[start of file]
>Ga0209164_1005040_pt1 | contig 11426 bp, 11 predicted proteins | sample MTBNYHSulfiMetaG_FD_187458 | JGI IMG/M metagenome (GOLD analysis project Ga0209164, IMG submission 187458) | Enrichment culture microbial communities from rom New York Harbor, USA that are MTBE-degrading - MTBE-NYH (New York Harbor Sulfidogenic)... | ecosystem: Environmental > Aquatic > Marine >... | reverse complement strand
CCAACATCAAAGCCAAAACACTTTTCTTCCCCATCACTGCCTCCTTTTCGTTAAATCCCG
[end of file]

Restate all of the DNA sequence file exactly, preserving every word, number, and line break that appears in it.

>Ga0209164_1005040_pt1 | contig 11426 bp, 11 predicted proteins | sample MTBNYHSulfiMetaG_FD_187458 | JGI IMG/M metagenome (GOLD analysis project Ga0209164, IMG submission 187458) | Enrichment culture microbial communities from rom New York Harbor, USA that are MTBE-degrading - MTBE-NYH (New York Harbor Sulfidogenic)... | ecosystem: Environmental > Aquatic > Marine >... | reverse complement strand
CCAACATCAAAGCCAAAACACTTTTCTTCCCCATCACTGCCTCCTTTTCGTTAAATCCCG